This book was decent, the stories were interesting, but the editing was very poor. I do not know how this book was published with so many blatent errors.

The product description is also erronious. The author did not actually do much volunteer work whilst on her trip, she showed up for voluteer work, complained about how people followed her around (honey - they were intersted in you), and left, crying after a few days.

She also manages to complain about each town she enters, stating each place was poor, trash ridden and smelly. She thought every man would rape her, and never gives a positive comment about any man she meets in Central America. She only spends time with other travelers, who are not from Central America and passes judgement on how the people of each country live.

She manages to only visit tourist attractions (with the exception of her "volunteer work") and tries to pass herself off as an experienced backpacker (coming from experience she has a long journey ahead of her).

She also cannot understand why Columbians will not take US $. It is because YOU ARE NOT IN AMERICA. Why would they take US $?

The book was humerous to read if only to see the author bumble around, scared, with her pepper spray by her side, but this book does not represent true travel, nor the people of Central America.

Echoing many other comments it is not worth the $.99 you pay for it nor is it a true reflection of backpacking.
4 of 4 people found the following review helpful
1.0 out of 5 stars Self-focused and annoying June 7 2010
By Tara Heel - Published on
What a self-focused bunch of crap. A friend recommended this to me and all i can say is that I'll never get back those 2 hours of my life I spent reading this drivel. The world does not need one more "OMG I had to sleep on a cot" travel books written by a whiney, self-indulgent gringo staving off the adult world by aimless wandering. While reading "Chicken Bus" I didn't learn about Latin America, I learned about Ms. Bubenik's arrogance and lack of abstract thought. Added to this are her poor writing skills. The writing is stilted, and at times her word choices are not only awkward, they're incorrect.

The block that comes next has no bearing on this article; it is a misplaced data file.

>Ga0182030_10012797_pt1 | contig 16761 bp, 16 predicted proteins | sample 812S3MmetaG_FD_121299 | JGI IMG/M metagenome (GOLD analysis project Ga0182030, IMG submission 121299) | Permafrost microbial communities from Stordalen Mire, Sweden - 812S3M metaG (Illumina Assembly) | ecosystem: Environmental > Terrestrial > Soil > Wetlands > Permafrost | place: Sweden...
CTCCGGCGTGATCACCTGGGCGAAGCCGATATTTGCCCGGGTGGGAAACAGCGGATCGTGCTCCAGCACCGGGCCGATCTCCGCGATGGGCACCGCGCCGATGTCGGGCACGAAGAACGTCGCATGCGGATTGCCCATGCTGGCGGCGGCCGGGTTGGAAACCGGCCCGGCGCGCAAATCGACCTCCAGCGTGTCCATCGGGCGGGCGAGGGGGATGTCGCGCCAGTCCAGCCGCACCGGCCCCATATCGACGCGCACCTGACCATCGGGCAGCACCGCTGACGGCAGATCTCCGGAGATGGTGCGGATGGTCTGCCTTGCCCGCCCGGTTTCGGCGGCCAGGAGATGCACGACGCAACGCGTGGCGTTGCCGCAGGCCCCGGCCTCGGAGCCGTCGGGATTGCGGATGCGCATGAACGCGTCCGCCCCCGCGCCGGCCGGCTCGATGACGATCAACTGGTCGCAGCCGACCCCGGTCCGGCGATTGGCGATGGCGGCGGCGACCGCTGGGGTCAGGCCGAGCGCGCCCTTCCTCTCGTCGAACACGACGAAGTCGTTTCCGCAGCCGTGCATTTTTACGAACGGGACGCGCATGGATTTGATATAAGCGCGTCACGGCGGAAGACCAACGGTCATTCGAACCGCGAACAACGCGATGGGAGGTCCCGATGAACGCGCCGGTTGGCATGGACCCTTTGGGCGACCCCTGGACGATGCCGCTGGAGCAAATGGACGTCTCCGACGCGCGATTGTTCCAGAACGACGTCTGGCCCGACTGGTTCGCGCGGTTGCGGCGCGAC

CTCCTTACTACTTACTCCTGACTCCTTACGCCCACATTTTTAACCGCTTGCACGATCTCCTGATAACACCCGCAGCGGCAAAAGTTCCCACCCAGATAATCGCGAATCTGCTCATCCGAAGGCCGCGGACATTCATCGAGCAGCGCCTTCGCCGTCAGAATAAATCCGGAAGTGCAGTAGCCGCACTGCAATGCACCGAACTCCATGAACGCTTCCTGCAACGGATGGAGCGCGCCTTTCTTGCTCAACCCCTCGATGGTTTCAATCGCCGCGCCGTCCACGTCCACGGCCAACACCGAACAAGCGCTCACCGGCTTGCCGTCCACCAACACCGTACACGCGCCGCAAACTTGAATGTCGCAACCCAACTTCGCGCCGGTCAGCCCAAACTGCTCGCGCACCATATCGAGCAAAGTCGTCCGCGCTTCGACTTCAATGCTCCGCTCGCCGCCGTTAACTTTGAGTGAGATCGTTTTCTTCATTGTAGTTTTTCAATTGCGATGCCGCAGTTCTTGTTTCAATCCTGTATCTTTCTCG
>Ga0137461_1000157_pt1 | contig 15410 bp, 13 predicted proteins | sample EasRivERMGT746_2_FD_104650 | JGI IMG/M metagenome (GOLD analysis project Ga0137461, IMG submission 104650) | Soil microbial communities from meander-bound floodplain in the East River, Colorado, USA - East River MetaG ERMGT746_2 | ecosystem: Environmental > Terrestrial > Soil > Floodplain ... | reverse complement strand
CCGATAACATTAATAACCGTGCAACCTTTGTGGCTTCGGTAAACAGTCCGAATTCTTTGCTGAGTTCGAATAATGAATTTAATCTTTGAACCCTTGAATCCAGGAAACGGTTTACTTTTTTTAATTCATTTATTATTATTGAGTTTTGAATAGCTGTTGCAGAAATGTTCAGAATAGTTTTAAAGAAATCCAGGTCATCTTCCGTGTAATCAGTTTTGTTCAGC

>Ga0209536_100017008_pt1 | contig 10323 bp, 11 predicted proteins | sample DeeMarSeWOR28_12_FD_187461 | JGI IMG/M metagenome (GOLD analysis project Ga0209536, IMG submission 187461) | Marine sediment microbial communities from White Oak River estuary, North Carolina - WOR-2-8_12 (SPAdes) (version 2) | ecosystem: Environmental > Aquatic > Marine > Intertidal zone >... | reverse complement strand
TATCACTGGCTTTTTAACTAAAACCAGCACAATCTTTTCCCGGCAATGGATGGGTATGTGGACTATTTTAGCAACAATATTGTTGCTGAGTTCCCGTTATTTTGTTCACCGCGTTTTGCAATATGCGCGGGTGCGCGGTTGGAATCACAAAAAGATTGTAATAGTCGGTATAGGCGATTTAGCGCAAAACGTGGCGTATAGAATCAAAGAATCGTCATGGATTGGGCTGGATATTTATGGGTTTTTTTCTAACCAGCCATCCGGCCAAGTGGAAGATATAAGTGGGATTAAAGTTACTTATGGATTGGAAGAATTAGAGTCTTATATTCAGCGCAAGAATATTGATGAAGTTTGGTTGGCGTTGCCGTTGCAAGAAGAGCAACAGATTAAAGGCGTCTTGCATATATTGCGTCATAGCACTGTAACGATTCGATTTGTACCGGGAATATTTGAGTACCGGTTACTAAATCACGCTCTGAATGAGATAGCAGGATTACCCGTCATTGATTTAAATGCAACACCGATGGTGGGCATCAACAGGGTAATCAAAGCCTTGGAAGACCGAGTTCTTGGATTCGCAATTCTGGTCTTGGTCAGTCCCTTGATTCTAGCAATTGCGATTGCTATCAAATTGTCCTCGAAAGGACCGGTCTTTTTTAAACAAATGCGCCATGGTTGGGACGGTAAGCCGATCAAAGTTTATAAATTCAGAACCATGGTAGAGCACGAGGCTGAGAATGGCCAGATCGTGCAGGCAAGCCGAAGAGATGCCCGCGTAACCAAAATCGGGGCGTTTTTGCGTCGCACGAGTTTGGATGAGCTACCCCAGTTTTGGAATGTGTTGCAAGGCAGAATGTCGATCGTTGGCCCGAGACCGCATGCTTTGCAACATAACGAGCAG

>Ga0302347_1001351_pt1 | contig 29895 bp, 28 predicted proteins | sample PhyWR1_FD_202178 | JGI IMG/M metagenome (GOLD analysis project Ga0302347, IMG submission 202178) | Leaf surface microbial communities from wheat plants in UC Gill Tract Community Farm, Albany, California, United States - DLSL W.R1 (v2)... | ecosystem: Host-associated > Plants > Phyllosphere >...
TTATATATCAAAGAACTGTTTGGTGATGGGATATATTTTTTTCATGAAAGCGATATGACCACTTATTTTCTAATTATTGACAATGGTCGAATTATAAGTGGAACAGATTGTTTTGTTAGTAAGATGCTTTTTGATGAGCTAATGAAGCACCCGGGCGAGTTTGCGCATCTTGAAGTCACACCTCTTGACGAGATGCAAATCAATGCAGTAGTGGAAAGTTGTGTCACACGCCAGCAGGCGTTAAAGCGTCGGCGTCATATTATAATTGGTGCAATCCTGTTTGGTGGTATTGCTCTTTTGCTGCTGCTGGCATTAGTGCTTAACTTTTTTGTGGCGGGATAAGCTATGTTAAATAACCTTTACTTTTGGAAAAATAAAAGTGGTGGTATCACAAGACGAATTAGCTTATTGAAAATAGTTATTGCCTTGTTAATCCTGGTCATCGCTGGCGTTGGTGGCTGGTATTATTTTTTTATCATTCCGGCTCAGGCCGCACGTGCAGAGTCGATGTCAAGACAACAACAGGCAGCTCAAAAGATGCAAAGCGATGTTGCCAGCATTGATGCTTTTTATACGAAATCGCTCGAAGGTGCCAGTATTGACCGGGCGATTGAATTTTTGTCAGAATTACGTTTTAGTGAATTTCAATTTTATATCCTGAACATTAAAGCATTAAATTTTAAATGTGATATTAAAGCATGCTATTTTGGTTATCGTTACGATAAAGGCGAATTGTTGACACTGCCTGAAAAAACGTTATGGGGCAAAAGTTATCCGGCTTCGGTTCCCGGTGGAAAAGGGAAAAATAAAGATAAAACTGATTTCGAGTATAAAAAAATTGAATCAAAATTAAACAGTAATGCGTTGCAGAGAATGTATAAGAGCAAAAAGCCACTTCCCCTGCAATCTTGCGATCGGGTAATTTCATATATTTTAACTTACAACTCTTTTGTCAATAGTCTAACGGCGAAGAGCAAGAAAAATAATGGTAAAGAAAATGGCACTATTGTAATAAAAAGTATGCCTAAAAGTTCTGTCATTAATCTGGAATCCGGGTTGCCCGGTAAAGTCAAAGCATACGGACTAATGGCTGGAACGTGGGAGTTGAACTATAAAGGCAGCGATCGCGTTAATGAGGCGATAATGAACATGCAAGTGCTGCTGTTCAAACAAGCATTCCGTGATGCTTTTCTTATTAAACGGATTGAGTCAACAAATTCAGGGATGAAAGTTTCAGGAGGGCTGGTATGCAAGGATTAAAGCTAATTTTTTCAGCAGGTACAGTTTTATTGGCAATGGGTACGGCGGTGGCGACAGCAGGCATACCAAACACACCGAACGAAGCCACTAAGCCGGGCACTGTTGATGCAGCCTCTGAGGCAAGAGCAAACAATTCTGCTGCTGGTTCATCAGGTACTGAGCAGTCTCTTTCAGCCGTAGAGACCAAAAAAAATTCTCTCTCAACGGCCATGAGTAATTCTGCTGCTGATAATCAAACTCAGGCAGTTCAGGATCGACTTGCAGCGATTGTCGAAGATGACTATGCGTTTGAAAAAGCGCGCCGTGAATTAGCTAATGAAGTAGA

Don't waste your money on this "book." Travel to Latin America yourself and try to see out of your own first-world "misery" while you're there.
3 of 3 people found the following review helpful
3.0 out of 5 stars Chicken Lady on Chicken Bus March 21 2010
By Amazon Customer - Published on
Format:Kindle Edition|Verified Purchase
I have to give Jennifer credit for what she did but found about half way through that it was getting a little stale. I don't know what she expected traveling in Central America on $28 a day but she found it. Too much complaining about conditions and situations distracted from an otherwise funny story. I have traveled extensively all over the world. Hey outside the United States with the exception of parts of Europe that is the way it is. You could say we have it too good and when you see how other people have to live you hopefully will learn to appreciate it a lot more. I also found her constant harping about how much cheaper it was everywhere she traveled compared to what she paid in California. Jennifer look around you at the standard of living these people live under. Cheap is relative and not always better and your log of your travels proves it.